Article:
‘NvM_WriteBlock’ is used to store data to a given non-volatile memory block. However, what this function does is only enqueue a request for the given block ID together with the data pointer (not a copy of your data). This is done for the sake of efficiency, because there can be multiple write requests in parallel. The queue is later processed in another task, long after any local buffer would have been removed from the stack.

Passing a pointer to a buffer with automatic storage is an easy mistake to make, especially since such “non-copy” interfaces are so rarely encountered. How can “write-like” interfaces that don’t make a copy of the provided data be made safer, such that misuse is less likely? Obviously, just adding documentation is not enough — nobody reads documentation, especially in the heat of the moment.

In my view, the root of the problem is that such functions accept just about any pointer. What if the caller was forced to explicitly cast the pointer to another type? A type with a cunningly chosen typename, one that reminded the caller of the potential pitfall? Here is my approach:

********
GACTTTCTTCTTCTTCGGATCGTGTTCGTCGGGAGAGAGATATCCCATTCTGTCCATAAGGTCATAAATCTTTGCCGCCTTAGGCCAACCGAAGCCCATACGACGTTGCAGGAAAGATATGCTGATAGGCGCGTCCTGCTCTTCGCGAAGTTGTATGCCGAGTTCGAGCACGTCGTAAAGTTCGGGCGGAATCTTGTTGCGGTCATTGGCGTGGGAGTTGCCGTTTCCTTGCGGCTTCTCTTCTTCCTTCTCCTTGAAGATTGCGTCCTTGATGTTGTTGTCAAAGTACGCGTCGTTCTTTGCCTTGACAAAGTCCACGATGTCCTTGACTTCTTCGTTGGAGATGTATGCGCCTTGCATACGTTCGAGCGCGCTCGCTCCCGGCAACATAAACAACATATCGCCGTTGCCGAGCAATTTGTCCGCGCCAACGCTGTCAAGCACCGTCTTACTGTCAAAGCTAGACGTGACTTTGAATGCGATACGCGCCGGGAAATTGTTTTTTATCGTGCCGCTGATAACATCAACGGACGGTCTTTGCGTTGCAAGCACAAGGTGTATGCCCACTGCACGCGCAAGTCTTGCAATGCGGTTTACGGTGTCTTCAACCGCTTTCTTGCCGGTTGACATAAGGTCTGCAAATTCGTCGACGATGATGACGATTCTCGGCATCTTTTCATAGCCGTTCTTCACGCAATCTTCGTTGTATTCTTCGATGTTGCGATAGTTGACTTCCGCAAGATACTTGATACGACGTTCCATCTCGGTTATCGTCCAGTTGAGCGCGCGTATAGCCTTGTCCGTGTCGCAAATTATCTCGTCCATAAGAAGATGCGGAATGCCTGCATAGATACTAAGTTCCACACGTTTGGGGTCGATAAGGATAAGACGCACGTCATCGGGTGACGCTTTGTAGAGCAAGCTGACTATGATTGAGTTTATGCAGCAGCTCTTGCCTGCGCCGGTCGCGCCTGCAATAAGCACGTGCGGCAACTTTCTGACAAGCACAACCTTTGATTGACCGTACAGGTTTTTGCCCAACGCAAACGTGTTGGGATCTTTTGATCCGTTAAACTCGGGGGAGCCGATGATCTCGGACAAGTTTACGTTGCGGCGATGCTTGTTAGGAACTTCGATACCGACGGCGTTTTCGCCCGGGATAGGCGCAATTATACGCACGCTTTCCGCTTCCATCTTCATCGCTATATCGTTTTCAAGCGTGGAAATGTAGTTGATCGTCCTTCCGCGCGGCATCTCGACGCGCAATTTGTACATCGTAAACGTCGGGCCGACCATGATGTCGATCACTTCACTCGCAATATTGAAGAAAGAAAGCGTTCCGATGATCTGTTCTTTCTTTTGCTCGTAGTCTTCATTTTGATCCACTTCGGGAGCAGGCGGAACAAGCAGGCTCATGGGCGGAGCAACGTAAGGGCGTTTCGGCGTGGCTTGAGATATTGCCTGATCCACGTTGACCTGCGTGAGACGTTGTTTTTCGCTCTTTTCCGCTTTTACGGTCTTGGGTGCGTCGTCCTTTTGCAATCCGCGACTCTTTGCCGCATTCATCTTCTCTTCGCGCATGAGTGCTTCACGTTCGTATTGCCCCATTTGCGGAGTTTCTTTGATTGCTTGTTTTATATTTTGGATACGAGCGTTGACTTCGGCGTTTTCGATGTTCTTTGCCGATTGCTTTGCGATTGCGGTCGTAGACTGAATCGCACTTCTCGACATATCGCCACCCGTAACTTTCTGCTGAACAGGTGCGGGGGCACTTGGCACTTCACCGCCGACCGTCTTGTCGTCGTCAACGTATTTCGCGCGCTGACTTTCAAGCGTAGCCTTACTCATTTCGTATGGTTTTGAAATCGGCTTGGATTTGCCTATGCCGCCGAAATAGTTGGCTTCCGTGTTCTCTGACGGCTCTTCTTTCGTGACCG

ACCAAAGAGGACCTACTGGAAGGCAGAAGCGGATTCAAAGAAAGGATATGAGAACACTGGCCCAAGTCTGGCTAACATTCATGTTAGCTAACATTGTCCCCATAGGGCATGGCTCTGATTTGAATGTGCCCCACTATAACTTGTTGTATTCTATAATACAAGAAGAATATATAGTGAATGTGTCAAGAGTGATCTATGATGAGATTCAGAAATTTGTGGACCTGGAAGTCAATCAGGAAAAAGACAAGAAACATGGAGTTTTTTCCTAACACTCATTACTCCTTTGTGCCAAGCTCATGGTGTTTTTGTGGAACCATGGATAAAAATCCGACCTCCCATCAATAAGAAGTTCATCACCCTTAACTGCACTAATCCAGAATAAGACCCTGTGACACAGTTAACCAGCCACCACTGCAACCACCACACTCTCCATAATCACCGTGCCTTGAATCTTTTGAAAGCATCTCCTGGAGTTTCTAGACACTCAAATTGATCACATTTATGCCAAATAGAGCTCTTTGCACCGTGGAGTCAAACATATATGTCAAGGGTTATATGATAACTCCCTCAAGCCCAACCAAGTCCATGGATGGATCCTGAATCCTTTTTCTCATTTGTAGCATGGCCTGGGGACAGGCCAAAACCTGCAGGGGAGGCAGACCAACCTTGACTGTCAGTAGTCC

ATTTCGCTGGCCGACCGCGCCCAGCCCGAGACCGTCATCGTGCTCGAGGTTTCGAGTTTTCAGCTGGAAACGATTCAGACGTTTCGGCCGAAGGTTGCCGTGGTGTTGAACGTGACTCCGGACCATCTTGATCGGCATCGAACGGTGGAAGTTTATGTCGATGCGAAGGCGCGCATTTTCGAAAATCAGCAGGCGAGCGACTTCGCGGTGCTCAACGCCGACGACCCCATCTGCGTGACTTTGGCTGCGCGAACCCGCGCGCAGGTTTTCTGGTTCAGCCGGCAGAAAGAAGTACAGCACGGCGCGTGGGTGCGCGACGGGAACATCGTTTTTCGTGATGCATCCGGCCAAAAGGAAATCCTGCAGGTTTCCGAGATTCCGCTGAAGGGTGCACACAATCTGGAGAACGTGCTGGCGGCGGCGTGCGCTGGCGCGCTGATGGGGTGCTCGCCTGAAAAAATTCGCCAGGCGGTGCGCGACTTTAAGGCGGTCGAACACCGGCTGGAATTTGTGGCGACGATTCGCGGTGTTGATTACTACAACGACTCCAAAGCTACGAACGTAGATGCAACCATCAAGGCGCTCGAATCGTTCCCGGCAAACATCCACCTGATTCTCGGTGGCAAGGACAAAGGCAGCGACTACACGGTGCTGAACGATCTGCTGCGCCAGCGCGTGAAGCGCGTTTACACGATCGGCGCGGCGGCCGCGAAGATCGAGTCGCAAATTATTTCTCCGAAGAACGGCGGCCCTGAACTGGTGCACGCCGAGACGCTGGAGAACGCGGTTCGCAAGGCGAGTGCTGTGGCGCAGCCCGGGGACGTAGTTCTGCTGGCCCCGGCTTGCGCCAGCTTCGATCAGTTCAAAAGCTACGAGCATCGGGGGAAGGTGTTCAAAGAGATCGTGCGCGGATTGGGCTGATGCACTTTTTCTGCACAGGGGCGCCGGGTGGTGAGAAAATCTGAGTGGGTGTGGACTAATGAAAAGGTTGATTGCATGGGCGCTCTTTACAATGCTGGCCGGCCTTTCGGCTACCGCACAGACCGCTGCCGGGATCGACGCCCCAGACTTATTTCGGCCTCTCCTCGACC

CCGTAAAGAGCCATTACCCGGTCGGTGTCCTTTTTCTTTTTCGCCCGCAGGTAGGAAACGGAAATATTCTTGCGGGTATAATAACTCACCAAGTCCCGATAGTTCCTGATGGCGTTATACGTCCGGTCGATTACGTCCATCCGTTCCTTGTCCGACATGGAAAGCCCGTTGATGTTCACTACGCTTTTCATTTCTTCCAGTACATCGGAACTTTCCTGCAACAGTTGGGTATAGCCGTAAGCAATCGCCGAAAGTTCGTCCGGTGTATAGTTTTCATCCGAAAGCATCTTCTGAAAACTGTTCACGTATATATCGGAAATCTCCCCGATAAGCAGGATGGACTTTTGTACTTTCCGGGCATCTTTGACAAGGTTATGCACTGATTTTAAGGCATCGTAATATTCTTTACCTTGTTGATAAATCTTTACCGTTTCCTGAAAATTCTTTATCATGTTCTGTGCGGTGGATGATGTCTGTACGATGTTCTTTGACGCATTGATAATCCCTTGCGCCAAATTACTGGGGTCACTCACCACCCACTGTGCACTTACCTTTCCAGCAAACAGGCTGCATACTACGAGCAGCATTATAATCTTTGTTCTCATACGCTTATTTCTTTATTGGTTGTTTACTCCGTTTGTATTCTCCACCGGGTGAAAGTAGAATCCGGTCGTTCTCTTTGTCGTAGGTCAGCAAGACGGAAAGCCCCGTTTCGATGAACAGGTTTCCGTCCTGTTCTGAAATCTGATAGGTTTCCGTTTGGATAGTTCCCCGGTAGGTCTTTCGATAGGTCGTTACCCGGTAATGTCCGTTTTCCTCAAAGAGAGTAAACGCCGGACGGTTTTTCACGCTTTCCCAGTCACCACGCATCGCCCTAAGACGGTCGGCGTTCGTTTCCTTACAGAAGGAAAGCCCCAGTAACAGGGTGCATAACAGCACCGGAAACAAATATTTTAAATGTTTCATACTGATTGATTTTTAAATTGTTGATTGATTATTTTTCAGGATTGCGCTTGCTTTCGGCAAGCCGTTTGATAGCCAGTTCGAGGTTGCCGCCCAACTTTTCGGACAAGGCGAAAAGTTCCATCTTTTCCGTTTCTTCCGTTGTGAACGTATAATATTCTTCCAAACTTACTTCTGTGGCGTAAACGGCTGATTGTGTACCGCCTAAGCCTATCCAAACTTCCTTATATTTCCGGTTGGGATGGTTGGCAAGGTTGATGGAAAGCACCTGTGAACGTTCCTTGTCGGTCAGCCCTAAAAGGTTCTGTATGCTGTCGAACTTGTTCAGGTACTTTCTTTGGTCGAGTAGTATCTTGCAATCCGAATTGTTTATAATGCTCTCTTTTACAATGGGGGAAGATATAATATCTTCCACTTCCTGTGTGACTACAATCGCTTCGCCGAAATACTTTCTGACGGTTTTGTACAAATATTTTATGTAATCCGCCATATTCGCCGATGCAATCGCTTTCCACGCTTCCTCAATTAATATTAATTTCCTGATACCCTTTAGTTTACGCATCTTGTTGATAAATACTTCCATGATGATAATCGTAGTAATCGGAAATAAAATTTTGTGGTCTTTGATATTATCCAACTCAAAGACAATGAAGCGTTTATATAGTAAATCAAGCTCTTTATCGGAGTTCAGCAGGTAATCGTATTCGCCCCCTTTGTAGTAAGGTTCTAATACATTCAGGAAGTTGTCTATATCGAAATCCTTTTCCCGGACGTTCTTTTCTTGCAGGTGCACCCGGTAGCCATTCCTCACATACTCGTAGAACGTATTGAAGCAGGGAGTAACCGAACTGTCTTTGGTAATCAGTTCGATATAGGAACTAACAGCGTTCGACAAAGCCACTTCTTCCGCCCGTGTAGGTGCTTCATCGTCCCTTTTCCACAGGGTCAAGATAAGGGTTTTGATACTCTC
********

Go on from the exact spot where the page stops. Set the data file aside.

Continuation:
Whenever a pointer is passed to this function, developers have to write something like this to make the compiler happy:

Typing ‘uncopied_memory’ should shake up even the most focused developers and remind them to double-check what they are passing into this function.

Of course, within ‘SomeWritelikeFunction’, the provided pointer needs to be cast back into something more useful, like a ‘const uint8_t*’. Further, note that the ‘dummy’ member within ‘uncopied_memory’ must not be used; it only exists to make sure that the cast to ‘uncopied_memory*’ in the calling function is safe: a pointer to a struct is aligned such that it is compatible with the struct’s most-aligned member, which is ‘void*’ and ‘void*’ is by definition compatible with any other pointer type.

Cutting-up The Perfect Sausage

In a previous post I wrote about the benefits of frequent local commits and publishing them as a perfect sausage; that is, a single, perfect commit. Today, I want to slightly adjust my advice.

It seems obvious that perfect sausages make it easier to track and review changes to a code base, but that’s not necessarily always the case. Let me explain.